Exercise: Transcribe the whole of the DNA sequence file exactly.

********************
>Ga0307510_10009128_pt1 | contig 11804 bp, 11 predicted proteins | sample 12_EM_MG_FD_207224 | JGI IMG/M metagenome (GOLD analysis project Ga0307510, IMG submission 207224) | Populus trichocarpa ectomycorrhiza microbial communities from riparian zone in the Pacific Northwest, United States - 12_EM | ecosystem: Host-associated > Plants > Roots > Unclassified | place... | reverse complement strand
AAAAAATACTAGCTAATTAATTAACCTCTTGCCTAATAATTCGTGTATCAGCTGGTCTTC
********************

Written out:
>Ga0307510_10009128_pt1 | contig 11804 bp, 11 predicted proteins | sample 12_EM_MG_FD_207224 | JGI IMG/M metagenome (GOLD analysis project Ga0307510, IMG submission 207224) | Populus trichocarpa ectomycorrhiza microbial communities from riparian zone in the Pacific Northwest, United States - 12_EM | ecosystem: Host-associated > Plants > Roots > Unclassified | place... | reverse complement strand
AAAAAATACTAGCTAATTAATTAACCTCTTGCCTAATAATTCGTGTATCAGCTGGTCTTC